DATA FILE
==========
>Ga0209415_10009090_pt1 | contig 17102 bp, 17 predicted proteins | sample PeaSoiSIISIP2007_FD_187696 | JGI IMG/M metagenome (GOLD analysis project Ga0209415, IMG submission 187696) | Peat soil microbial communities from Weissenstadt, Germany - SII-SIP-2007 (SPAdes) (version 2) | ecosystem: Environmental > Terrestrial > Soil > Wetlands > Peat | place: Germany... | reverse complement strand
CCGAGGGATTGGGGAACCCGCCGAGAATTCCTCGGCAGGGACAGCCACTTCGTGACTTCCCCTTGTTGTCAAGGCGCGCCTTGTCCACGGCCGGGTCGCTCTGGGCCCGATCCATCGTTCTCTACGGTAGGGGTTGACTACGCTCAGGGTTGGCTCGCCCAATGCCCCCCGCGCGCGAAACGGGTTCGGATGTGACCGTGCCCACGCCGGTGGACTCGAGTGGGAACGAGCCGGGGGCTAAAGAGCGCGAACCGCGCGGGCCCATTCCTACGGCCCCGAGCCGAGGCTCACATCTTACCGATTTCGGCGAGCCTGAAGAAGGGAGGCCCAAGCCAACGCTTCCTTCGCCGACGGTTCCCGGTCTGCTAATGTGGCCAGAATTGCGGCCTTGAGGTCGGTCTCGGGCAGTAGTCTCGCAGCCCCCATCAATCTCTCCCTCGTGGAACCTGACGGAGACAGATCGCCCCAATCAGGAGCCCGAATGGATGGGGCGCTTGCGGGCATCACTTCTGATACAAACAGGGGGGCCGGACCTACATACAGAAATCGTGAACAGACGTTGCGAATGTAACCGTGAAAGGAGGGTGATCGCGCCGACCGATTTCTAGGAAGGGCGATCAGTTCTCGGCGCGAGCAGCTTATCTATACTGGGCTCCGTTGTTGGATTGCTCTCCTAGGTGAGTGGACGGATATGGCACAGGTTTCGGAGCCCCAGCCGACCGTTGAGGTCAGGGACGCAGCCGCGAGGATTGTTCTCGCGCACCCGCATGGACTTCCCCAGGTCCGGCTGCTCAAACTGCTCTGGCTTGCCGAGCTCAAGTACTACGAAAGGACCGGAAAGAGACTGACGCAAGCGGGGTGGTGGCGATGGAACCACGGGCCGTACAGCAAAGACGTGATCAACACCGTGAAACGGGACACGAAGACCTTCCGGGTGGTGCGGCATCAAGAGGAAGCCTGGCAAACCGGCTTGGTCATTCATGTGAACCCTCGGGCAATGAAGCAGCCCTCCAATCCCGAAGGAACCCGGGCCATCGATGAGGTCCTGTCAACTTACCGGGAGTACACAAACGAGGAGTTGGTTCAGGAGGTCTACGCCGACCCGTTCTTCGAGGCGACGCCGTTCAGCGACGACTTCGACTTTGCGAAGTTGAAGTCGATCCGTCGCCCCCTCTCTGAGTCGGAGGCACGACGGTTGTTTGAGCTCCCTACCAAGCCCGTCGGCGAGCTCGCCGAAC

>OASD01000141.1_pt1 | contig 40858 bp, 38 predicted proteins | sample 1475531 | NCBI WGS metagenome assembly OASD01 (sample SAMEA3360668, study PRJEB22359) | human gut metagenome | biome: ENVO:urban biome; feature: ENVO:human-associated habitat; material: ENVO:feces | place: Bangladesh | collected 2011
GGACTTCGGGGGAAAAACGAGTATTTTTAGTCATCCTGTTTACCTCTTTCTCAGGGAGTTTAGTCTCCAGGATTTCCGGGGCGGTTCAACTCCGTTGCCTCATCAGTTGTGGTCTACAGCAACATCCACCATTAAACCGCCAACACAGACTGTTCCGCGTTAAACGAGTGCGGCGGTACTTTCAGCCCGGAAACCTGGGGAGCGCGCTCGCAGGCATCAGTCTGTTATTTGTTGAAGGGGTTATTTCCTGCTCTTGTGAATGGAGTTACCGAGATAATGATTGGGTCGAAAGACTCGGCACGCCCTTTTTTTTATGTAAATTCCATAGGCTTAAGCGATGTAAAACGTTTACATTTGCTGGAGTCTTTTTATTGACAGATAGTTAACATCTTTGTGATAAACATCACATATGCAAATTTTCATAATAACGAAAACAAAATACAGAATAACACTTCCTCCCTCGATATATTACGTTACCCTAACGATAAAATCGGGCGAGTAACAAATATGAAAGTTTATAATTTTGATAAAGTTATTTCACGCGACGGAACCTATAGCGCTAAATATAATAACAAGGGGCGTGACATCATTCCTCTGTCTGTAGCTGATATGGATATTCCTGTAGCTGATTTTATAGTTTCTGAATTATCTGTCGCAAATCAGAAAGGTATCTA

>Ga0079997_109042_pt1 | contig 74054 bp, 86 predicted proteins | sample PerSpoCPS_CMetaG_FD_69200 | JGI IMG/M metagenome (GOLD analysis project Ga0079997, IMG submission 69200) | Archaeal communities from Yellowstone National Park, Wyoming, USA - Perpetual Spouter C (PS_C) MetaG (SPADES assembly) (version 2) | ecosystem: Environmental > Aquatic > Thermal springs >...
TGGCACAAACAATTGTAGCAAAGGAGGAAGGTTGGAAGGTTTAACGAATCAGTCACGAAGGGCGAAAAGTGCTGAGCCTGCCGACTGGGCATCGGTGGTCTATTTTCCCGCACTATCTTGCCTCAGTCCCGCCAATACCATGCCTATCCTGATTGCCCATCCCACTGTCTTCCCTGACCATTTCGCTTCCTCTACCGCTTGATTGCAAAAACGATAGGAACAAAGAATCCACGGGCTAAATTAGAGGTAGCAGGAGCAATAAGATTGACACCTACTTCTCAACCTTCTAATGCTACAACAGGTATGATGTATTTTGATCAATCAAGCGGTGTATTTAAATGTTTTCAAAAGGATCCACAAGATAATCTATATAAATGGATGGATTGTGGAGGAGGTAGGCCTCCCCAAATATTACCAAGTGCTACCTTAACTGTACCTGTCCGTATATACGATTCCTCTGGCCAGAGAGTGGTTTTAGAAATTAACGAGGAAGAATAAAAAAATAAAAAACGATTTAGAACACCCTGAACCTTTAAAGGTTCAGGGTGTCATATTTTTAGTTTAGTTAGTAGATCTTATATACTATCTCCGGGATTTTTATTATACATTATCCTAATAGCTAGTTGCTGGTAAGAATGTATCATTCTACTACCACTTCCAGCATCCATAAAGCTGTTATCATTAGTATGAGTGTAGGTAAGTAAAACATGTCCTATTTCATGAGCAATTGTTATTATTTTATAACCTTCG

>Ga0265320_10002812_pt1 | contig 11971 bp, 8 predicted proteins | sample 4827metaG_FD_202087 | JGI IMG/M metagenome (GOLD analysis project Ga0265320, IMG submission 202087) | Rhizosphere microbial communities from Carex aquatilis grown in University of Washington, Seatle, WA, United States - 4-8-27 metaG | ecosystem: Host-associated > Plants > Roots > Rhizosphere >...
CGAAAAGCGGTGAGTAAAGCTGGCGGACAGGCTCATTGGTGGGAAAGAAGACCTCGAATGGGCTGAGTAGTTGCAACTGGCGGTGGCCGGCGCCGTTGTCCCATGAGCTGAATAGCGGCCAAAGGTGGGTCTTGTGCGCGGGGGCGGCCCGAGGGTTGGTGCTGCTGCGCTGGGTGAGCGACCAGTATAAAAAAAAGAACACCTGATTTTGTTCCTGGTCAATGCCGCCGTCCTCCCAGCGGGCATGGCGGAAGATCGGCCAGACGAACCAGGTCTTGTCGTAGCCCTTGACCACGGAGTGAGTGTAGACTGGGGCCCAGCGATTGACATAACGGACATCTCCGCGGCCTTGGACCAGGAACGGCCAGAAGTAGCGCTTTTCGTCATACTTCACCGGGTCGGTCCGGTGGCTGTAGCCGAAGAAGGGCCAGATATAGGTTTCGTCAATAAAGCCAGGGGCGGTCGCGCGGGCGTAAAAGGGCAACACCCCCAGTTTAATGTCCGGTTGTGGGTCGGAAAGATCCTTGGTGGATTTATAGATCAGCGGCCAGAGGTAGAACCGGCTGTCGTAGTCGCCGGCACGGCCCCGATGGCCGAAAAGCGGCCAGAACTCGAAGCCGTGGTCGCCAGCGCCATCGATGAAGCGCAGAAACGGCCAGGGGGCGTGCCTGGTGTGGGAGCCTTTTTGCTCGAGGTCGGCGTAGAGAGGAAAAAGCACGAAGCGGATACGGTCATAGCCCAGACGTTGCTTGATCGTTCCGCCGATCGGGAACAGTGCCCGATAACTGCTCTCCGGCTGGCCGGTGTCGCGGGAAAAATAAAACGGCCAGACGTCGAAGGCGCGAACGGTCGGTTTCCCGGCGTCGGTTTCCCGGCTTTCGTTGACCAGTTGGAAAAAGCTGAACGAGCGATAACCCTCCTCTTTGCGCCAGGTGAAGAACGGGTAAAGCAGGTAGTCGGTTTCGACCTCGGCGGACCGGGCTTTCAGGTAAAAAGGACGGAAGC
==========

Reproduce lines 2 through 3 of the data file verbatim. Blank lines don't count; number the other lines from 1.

CCGAGGGATTGGGGAACCCGCCGAGAATTCCTCGGCAGGGACAGCCACTTCGTGACTTCCCCTTGTTGTCAAGGCGCGCCTTGTCCACGGCCGGGTCGCTCTGGGCCCGATCCATCGTTCTCTACGGTAGGGGTTGACTACGCTCAGGGTTGGCTCGCCCAATGCCCCCCGCGCGCGAAACGGGTTCGGATGTGACCGTGCCCACGCCGGTGGACTCGAGTGGGAACGAGCCGGGGGCTAAAGAGCGCGAACCGCGCGGGCCCATTCCTACGGCCCCGAGCCGAGGCTCACATCTTACCGATTTCGGCGAGCCTGAAGAAGGGAGGCCCAAGCCAACGCTTCCTTCGCCGACGGTTCCCGGTCTGCTAATGTGGCCAGAATTGCGGCCTTGAGGTCGGTCTCGGGCAGTAGTCTCGCAGCCCCCATCAATCTCTCCCTCGTGGAACCTGACGGAGACAGATCGCCCCAATCAGGAGCCCGAATGGATGGGGCGCTTGCGGGCATCACTTCTGATACAAACAGGGGGGCCGGACCTACATACAGAAATCGTGAACAGACGTTGCGAATGTAACCGTGAAAGGAGGGTGATCGCGCCGACCGATTTCTAGGAAGGGCGATCAGTTCTCGGCGCGAGCAGCTTATCTATACTGGGCTCCGTTGTTGGATTGCTCTCCTAGGTGAGTGGACGGATATGGCACAGGTTTCGGAGCCCCAGCCGACCGTTGAGGTCAGGGACGCAGCCGCGAGGATTGTTCTCGCGCACCCGCATGGACTTCCCCAGGTCCGGCTGCTCAAACTGCTCTGGCTTGCCGAGCTCAAGTACTACGAAAGGACCGGAAAGAGACTGACGCAAGCGGGGTGGTGGCGATGGAACCACGGGCCGTACAGCAAAGACGTGATCAACACCGTGAAACGGGACACGAAGACCTTCCGGGTGGTGCGGCATCAAGAGGAAGCCTGGCAAACCGGCTTGGTCATTCATGTGAACCCTCGGGCAATGAAGCAGCCCTCCAATCCCGAAGGAACCCGGGCCATCGATGAGGTCCTGTCAACTTACCGGGAGTACACAAACGAGGAGTTGGTTCAGGAGGTCTACGCCGACCCGTTCTTCGAGGCGACGCCGTTCAGCGACGACTTCGACTTTGCGAAGTTGAAGTCGATCCGTCGCCCCCTCTCTGAGTCGGAGGCACGACGGTTGTTTGAGCTCCCTACCAAGCCCGTCGGCGAGCTCGCCGAAC

>OASD01000141.1_pt1 | contig 40858 bp, 38 predicted proteins | sample 1475531 | NCBI WGS metagenome assembly OASD01 (sample SAMEA3360668, study PRJEB22359) | human gut metagenome | biome: ENVO:urban biome; feature: ENVO:human-associated habitat; material: ENVO:feces | place: Bangladesh | collected 2011